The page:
1st Quarterly, 2006 No.139

Discriminatory Events Reflect the Times

Suehiro Kitaguchi
Secretary General of BLL Osaka

Frequent Occurrence of Events

Analyzing recent discriminatory events gives us an insight into the present nature of the Buraku problem. Some of the most conspicuous features of recent discriminatory events are that they are increasingly hateful, malicious, and disrespectful of the law. A representative case is that of "Mr. U" in Tokyo. Mr. U was one of the victims of a serious case of discrimination in which the perpetrator sent a series of offensive postcards and letters to a number of victims, including Mr. U, over the course of a year. In the end, the perpetrator was arrested, convicted and sentenced to prison. The postcards and letters he sent were particularly hateful. In his statement, the perpetrator said he was influenced by so-called "Dowa bashing" books that have been frequently published in recent times. These books are indicative of the related societal trend.

Since the expiration of the Law on Special Measures in March 2002, information and opinion produced by the media have been reflected in discriminatory incidents. While the media does have the right to criticize the Buraku liberation movement, its one-sided criticism causes prejudice and results in the acceleration and incitement of discrimination. The media often equates "freedom to criticize" with "freedom to discriminate". This is an all-to-common aspect of modern discrimination.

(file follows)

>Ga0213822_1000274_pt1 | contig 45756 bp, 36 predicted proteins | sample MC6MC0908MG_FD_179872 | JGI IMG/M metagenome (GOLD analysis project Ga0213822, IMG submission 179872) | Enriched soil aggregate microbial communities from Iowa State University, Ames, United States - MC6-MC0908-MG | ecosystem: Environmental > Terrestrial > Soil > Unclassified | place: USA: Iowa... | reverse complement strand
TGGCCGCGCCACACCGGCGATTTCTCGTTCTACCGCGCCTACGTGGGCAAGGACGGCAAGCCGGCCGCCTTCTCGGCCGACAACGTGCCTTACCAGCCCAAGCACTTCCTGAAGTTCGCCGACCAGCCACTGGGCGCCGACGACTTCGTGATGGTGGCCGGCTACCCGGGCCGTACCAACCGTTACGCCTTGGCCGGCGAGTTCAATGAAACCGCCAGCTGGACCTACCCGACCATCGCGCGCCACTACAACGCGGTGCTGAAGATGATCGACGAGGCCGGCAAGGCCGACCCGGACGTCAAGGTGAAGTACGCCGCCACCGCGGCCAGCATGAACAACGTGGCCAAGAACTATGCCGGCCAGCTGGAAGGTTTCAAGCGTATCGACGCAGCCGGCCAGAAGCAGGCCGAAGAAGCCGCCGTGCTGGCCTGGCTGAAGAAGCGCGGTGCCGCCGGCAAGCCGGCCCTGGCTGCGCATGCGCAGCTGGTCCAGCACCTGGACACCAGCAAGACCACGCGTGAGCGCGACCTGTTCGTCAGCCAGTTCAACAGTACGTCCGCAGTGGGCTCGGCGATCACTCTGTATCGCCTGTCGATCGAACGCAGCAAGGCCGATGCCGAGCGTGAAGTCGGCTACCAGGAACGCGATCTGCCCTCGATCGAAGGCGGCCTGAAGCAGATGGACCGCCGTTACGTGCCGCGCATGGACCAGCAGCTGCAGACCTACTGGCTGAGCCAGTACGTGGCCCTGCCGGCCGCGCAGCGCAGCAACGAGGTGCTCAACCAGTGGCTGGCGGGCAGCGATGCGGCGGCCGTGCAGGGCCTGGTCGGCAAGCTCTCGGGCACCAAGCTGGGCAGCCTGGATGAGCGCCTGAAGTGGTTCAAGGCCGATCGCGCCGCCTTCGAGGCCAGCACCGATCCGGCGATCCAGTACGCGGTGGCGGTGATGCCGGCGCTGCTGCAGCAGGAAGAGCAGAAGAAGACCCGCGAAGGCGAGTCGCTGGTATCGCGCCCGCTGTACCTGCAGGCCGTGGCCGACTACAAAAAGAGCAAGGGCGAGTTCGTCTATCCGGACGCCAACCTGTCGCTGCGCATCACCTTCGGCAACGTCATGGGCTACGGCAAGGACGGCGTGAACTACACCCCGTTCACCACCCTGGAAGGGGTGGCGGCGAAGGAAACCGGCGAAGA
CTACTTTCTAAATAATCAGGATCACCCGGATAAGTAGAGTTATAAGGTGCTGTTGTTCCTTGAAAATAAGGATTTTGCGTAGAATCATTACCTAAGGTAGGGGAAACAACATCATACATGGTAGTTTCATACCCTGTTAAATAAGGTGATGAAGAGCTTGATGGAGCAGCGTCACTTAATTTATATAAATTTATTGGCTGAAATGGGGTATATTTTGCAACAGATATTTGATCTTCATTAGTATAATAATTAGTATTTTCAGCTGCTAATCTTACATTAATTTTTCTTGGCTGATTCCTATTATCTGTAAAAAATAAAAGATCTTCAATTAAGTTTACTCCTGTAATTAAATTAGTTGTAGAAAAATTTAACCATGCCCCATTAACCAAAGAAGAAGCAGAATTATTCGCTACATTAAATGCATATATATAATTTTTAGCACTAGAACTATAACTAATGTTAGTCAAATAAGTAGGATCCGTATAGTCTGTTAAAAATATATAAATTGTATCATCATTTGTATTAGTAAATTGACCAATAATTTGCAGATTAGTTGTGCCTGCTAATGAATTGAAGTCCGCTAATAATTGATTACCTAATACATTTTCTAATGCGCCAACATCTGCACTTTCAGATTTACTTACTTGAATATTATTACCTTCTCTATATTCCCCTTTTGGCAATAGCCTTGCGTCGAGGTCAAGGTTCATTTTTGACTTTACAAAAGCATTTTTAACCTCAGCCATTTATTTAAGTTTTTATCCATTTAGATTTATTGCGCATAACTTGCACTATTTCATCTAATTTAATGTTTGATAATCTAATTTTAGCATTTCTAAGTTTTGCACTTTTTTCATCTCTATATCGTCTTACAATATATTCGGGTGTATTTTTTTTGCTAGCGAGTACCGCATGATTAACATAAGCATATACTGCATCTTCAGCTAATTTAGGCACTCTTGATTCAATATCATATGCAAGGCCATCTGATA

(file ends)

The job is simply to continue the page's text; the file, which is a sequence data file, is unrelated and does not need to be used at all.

Dowa bashing

Recent "Dowa bashing" publications gain the support of readers who have preexisting prejudicial attitudes and who dislike Dowa. These publications present the Dowa issue in a way that takes advantage of the prejudice that

already exists in society. The perpetrator of the discriminatory postcard incident mentioned above was one of the most extremist readers of these publications.

Discriminatory attitudes are most highly activated when an individual's sense of superiority and victim mentality overlap. Rumor and demagogy usually play a significant role in the propagation of discriminatory attitudes. Information that is emphasized or distorted in order to accommodate the prejudicial or discriminatory attitudes already prevailing in society is particularly likely to be accepted as the truth, even if it is false. In settings where prejudice and discriminatory attitudes toward Buraku prevail, discriminatory information is more readily diffused than non-discriminatory information. This means that discriminatory information becomes more prevalent, which encourages further discrimination.